Abstract Landscape Painter. Rural Dweller. Lover of Modernist Art and Design.
The meadow is alive with goldfinches. These bright little birds are so tiny that they can hang onto the dandelion stems and eat the "clocks". The flit around with their undulating flight, chattering away with their high-pitched voices. I count ten. Their collective noun is a "charm" – a suitable word on so many levels.
The scent of the may is sweet and heady. The hawthorn hedges are thick with white, refulgent blooms. Turning a corner, I suddenly hear a strange cacophony coming from the sky on my right. It's all happening! The clicking/gurgling sound is being emitted by two crows that are trying to see off a buzzard. One flies above it, the other below. Their commotion sets a hare running directly beneath them. They are engaged in a display of aerial acrobatics, like two spitfires above the curve of the earth. The large bird turns this way and that, but eventually gives up and glides off to perch on a telegraph pole in the middle of the field.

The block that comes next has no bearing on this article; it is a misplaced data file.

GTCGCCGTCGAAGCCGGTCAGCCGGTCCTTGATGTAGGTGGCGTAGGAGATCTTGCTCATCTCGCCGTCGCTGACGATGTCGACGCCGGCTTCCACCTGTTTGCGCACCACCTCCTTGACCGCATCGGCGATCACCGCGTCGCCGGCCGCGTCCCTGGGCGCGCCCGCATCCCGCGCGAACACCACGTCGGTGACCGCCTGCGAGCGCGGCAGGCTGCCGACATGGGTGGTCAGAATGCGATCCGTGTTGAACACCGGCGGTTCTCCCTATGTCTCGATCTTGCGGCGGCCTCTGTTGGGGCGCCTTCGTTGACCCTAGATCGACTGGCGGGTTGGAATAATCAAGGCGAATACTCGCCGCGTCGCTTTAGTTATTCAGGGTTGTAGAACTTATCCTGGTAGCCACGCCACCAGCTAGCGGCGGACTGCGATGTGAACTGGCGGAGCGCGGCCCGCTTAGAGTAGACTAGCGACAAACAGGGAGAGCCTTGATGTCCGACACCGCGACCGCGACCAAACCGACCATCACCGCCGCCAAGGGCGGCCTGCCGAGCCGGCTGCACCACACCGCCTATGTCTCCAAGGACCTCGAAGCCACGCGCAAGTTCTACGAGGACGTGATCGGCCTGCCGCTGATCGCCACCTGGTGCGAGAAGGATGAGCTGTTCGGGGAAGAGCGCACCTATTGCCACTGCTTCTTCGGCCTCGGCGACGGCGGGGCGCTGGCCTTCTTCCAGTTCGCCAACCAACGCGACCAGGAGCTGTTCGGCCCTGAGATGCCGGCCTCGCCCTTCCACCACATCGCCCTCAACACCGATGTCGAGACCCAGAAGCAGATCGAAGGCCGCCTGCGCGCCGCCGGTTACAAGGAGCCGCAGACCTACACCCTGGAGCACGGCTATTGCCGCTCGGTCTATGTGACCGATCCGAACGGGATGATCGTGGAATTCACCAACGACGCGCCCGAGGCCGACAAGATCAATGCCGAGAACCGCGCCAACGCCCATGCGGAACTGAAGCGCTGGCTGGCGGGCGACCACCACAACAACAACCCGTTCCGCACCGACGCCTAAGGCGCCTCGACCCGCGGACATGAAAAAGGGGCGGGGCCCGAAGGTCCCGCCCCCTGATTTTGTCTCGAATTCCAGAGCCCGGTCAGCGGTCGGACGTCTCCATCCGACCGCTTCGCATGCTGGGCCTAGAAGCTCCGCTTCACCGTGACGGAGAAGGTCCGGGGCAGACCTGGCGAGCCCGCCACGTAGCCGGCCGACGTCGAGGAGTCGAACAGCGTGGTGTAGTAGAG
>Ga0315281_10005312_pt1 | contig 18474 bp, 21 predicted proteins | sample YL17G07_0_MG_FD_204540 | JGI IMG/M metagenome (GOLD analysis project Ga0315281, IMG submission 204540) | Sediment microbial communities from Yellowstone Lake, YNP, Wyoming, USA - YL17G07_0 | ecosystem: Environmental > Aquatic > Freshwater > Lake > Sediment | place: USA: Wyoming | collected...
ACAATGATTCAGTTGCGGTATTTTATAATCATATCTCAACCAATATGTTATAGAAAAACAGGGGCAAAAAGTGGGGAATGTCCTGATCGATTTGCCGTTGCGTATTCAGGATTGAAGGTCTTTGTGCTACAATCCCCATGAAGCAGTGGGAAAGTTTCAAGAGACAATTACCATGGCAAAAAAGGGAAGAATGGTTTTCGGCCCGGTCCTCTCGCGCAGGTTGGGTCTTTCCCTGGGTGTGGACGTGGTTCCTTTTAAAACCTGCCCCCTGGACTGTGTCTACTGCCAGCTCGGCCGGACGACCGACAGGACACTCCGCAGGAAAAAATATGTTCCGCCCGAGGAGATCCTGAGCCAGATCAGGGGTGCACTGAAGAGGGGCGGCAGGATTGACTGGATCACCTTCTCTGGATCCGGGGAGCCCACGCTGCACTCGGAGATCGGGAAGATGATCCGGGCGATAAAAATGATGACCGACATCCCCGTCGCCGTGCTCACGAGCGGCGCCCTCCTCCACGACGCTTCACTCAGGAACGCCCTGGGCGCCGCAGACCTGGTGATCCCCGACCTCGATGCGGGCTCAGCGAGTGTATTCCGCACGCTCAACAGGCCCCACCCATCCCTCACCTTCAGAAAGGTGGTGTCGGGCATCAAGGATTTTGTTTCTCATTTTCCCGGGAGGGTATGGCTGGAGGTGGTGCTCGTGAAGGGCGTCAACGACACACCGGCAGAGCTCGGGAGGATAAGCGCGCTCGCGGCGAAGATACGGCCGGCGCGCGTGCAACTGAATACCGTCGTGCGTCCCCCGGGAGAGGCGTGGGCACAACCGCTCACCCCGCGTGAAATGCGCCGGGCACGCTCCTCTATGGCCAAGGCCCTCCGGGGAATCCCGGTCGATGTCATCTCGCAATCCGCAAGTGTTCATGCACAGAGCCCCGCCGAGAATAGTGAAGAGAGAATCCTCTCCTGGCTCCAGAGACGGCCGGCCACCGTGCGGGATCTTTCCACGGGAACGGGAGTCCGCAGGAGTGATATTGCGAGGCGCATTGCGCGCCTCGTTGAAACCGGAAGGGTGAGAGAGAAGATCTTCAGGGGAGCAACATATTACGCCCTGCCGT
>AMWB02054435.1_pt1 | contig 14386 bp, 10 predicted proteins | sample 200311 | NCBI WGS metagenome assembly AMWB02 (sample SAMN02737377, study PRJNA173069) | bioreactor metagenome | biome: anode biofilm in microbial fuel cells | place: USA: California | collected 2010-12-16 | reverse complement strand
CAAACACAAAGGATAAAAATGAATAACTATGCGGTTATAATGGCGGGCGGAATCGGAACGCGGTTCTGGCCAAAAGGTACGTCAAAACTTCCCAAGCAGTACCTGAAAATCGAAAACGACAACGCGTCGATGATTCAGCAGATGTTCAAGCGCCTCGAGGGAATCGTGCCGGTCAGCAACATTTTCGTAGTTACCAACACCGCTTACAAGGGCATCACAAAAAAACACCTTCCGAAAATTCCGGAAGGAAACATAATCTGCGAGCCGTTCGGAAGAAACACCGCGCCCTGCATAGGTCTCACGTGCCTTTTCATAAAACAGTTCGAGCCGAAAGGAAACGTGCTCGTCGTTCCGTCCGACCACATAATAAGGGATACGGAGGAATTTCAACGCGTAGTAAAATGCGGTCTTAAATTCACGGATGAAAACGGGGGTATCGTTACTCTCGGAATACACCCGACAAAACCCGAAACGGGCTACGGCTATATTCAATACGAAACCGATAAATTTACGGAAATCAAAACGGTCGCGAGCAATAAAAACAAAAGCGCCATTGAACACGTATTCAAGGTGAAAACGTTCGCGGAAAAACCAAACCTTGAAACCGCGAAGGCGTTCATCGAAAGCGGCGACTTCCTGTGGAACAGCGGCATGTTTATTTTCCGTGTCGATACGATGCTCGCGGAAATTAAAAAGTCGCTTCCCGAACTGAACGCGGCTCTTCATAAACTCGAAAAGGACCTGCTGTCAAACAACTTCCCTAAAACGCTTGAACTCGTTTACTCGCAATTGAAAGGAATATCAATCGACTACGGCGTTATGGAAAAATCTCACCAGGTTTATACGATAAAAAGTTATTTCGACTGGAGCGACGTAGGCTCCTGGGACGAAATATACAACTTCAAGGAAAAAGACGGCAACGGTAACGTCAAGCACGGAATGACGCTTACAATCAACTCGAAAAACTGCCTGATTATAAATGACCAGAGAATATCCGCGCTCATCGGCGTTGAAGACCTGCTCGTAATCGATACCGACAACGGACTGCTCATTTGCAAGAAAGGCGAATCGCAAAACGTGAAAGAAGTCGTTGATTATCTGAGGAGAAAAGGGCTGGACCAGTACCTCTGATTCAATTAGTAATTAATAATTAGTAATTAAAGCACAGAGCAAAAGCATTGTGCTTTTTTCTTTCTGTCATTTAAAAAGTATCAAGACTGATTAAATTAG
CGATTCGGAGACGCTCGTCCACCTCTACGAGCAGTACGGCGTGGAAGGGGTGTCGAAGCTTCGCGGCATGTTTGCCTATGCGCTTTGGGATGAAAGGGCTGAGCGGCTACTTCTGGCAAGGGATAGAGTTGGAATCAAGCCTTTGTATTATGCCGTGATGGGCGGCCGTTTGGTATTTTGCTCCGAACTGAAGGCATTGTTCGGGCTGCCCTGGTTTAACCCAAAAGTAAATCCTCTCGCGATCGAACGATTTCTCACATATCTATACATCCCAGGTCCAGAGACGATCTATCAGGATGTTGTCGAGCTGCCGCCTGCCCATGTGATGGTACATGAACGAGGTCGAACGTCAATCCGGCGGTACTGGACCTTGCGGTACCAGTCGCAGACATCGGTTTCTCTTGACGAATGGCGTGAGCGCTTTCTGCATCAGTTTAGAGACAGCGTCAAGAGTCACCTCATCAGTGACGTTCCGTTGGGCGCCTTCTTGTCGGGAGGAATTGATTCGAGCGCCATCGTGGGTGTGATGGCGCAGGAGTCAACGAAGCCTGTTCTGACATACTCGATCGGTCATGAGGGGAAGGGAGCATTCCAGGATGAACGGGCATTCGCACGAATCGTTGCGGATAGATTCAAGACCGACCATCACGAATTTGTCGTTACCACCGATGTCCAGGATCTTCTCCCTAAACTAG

This great field has been sown with "green manure" – clover, bird's foot trefoil and chicory. Also in abundance – the ubiquitous dandelion clocks. The buzzard, who has been sitting like Simeon the Stylite, suddenly dives into the green, resulting in the immediate rising of a little cloud of noisy and excited birds. They form one shape, whose elements move around each other like atoms. The bird of prey is unlucky again, and with a flap of its great wings, it returns to its post, while the little cloud chitter-chatters away, as if blown by the breeze, over the surface of the sward.
All text & images ©2018 Carol Saunderson